We noted last week that Drake v. Jerejian is a near-perfect candidate for a U.S. Supreme Court case, as it pits rulings in different appellate courts against one another. It begs for a remedy from the highest court in the land. What has SCOTUS done so far?


The United States Supreme Court is still evaluating a case that would define rights related to concealed gun permits in New Jersey and potentially across the country.

The case of Drake v. Jerejian was expected to be heard in private conference by the nine Justices last Friday. Orders were issued today and the Drake case wasn’t among those cases denied or accepted by the Court.

A petition was filed with the Court in January. The petitioners, led by attorney Alan Gura, want answers to two questions: whether the Second Amendment secures a right to carry handguns outside of the home for self-defense and if New Jersey officials violated that right by requiring people to prove a “justifiable need” for carrying a handgun for self-defense outside their homes.

Gura has argued that four federal district courts, along with several state supreme courts, have ruled that the Second Amendment extends the right to carry handguns to outside of the home for self-defense, while several other federal courts have disagreed.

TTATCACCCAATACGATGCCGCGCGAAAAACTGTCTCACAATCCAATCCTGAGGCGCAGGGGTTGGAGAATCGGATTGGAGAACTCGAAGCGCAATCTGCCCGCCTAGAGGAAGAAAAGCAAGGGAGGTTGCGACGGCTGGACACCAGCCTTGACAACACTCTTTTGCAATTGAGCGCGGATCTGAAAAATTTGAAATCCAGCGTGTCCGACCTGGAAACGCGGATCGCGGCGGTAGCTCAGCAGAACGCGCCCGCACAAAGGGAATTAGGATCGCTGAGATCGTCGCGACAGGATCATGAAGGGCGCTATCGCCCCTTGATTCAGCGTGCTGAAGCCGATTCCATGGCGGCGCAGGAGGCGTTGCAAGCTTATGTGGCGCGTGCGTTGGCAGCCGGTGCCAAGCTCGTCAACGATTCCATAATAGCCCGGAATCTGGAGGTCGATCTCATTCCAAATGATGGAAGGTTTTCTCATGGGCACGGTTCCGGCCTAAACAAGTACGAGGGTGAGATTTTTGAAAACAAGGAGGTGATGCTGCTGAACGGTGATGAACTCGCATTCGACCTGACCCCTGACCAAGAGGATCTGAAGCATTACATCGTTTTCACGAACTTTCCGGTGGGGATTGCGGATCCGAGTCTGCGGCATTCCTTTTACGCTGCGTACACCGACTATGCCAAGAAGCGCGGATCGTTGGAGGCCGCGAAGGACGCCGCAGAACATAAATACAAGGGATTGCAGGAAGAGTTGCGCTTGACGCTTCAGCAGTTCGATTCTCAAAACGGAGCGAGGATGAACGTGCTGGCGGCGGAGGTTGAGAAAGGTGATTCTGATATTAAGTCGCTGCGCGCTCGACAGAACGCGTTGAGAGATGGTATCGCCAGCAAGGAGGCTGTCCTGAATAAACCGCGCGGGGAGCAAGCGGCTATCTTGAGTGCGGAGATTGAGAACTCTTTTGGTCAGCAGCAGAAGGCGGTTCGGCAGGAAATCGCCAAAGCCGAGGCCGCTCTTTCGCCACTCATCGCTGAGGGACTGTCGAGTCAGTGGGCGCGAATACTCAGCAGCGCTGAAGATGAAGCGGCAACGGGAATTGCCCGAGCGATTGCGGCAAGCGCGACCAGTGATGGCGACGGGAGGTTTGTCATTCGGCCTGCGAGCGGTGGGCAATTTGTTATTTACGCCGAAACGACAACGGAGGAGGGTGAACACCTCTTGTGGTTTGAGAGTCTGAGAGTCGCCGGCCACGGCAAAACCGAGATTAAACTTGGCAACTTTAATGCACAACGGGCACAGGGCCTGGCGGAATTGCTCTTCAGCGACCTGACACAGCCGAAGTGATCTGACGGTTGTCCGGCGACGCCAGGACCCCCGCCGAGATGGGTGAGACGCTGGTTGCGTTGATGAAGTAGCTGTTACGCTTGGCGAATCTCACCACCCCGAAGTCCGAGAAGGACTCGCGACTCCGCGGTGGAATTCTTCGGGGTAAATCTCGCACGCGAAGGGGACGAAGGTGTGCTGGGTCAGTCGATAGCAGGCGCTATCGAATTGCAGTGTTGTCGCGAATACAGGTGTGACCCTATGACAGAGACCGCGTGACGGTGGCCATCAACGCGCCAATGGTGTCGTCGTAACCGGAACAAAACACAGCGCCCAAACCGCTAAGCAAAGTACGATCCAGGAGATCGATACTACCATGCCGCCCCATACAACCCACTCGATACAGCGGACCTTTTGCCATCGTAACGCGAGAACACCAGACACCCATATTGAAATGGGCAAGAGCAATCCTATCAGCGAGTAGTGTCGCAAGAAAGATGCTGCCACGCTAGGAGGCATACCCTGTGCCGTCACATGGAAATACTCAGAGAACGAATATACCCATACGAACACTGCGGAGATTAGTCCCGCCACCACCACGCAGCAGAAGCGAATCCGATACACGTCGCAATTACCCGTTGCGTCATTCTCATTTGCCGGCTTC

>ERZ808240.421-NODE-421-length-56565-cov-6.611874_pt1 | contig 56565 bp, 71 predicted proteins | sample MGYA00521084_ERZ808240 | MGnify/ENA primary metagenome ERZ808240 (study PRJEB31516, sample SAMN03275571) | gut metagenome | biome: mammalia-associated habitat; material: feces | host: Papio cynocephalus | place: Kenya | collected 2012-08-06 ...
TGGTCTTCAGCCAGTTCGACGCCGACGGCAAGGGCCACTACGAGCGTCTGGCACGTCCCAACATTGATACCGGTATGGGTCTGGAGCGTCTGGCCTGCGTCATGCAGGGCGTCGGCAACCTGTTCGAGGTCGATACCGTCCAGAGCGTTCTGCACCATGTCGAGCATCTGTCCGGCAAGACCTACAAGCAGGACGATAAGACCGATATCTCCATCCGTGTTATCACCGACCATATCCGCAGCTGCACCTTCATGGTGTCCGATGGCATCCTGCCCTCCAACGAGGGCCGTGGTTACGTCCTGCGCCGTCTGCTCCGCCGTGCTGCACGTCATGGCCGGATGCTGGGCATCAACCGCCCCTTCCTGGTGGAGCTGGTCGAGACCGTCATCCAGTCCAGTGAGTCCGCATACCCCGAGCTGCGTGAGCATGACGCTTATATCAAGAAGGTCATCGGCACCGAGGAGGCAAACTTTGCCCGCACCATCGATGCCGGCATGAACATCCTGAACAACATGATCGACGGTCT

The Third Circuit was among the courts that decided self-defense rights were restricted to inside the home, and it upheld New Jersey’s “justifiable need” law.

Gura said the state’s handgun laws are so restrictive that “few ordinary people can hope to obtain” a permit.

In response, the state has argued that a federal district court and the Third Circuit stated that “[i]t remains unsettled whether the individual right to bear arms for the purpose of self-defense extends beyond the home.” The state also argued that the Supreme Court’s 2008 decision in District of Columbia v. Heller allowed New Jersey to have restrictive gun permitting laws under language from the Court’s decision about licensing provisions

I’m a little surprised that Drake v. Jerejian is even an issue for the court, as it seems like a “no-brainer” to hear the case and resolve the issue.

While I’m completely speculating, my gut reaction to the delay is that the more liberal justices on the court don’t want to take the case, as they would likely lose a 5-4 decision as they did both Heller and McDonald. A loss in Drake would effectively end the “may issue” permitting standard used in states that take a dim view of Second Amendment rights, and which do not want the case to be held.

This bears watching, as SCOTUS is going to have to resolve the underlying issues here at some point.